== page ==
Contents


BC Human Rights Tribunal

Protection From Retaliation

The Human Rights Code protects people from retaliation for being involved in a complaint. It protects people because they:

  • made a complaint or might make a complaint
  • are named in a complaint or might be named in a complaint
  • give evidence or help in some other way in a complaint, or might do so

It is not necessary that the respondent named in the retaliation complaint be the respondent in a previous complaint or possible future complaint. For example:

A manager punishes someone who they think might file a complaint against the employer.

An employer refuses to hire someone who filed a human rights complaint against a former employer, assuming that they are a “trouble maker”.

Everyone has a duty not to retaliate against someone because of their involvement or possible involvement in a complaint.

What conduct is retaliation?

A retaliation complaint must set out facts that, if proved, could be retaliation, against each person named as a respondent.

This means the complaint must include information showing:

  1. The respondent is aware of the complainant’s involvement in a previous complaint filed with the Tribunal or thinks they might become involved in a complaint.

    For example, the respondent was at the hearing where the complainant testified.


    For example, the complainant told the respondent that they were going to file a complaint or that the respondent’s conduct is discriminatory.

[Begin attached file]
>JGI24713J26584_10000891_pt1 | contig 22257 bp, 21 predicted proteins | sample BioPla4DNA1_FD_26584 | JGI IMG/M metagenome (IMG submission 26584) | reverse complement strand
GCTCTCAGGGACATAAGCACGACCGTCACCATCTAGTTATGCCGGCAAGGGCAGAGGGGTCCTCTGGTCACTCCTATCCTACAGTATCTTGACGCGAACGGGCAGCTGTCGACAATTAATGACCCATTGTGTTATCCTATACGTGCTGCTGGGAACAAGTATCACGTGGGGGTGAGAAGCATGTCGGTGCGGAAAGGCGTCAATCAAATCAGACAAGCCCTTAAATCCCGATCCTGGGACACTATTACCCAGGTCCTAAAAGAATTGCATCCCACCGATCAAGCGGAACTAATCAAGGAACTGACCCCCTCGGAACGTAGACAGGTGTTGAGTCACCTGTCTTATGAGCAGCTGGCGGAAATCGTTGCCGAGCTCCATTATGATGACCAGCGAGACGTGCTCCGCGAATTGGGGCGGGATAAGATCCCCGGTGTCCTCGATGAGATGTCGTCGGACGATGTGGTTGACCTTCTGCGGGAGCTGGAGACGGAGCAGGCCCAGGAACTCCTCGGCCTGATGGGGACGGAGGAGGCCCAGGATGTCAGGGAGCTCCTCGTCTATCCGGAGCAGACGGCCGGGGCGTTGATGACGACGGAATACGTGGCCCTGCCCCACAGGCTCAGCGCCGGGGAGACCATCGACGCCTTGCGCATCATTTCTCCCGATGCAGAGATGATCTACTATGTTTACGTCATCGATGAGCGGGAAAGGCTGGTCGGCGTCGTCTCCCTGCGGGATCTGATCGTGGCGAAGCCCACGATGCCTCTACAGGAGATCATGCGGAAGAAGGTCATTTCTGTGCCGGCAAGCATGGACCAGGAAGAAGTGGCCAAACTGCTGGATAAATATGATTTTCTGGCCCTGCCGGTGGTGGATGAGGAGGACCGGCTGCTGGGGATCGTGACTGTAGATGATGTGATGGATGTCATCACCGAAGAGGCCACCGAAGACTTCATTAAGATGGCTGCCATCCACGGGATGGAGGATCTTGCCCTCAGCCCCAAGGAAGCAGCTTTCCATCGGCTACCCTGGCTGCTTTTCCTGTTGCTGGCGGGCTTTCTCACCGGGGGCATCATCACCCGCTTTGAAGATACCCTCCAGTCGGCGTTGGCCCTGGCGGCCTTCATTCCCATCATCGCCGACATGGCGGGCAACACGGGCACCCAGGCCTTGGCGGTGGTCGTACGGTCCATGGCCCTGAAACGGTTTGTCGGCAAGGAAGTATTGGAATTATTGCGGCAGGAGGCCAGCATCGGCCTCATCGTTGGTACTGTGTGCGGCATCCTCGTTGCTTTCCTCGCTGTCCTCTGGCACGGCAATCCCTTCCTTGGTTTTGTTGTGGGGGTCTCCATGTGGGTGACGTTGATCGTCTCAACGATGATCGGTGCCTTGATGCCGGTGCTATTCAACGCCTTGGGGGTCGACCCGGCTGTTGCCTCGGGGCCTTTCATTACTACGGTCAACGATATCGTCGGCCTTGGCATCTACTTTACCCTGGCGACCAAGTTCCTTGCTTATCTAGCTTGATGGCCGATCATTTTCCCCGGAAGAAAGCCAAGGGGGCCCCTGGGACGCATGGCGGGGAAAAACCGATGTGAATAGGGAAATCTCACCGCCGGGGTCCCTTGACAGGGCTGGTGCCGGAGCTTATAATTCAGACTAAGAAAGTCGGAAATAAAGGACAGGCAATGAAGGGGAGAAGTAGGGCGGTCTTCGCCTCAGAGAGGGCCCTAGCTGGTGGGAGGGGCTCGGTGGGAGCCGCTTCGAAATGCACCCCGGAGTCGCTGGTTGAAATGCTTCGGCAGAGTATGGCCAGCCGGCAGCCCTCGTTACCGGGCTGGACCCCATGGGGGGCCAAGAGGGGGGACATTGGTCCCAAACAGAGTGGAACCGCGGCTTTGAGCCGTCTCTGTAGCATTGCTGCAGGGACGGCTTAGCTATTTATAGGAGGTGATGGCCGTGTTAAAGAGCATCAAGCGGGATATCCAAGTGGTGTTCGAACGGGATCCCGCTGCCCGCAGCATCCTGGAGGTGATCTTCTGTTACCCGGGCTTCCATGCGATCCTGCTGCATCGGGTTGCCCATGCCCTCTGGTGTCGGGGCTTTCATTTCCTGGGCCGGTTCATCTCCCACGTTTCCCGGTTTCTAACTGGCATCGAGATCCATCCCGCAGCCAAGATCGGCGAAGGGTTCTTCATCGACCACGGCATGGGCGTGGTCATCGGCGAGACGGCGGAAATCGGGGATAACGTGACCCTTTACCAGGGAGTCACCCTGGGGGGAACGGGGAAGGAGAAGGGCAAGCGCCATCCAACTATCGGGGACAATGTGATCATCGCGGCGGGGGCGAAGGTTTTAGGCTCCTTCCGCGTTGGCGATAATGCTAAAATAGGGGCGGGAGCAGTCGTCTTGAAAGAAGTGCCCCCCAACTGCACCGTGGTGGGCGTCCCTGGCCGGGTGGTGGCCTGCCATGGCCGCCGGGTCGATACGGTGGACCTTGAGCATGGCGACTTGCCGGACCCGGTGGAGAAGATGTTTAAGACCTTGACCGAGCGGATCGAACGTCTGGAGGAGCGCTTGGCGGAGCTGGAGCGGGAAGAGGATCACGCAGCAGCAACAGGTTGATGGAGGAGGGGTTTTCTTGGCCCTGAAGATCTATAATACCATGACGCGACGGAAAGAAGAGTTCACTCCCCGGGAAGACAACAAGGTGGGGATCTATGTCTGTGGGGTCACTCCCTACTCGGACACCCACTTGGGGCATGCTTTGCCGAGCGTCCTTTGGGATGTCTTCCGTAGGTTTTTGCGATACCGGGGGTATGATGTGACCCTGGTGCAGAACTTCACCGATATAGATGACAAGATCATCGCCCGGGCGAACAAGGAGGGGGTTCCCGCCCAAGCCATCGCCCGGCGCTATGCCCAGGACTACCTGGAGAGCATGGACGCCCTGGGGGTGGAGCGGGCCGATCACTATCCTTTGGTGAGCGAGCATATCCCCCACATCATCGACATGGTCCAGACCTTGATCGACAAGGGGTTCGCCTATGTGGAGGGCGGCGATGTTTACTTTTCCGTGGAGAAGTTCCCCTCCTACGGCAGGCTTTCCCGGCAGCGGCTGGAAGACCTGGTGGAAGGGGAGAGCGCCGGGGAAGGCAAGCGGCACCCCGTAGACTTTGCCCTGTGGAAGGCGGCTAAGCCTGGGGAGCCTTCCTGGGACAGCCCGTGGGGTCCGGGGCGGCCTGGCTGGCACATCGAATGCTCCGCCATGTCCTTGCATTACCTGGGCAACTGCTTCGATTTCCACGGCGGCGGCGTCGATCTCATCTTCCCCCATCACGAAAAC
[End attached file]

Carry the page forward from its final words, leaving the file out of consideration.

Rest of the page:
1. The respondent engaged in or threatened to engage in retaliatory conduct.

    The complaint must describe the conduct that the complainant says is retaliation.

    For example, did the respondent evict, discharge, suspend, expel, intimidate, coerce, penalize, or deny a right or benefit?
  1. The respondent intended, or it is reasonable to perceive that the respondent’s conduct was intended, to retaliate for the complainant’s involvement in the previous complaint or possible complaint.

    A person may think that they have been retaliated against, but a complaint must set out facts showing that the conduct could be retaliation.

    For example, an employer is entitled to discipline an employee who has filed a complaint for conduct that breaks a workplace rule. But if the employer disciplines the complainant for conduct that would not normally be punished, that could be retaliation.

Make a retaliation complaint

If you decide to file a complaint see File a Complaint.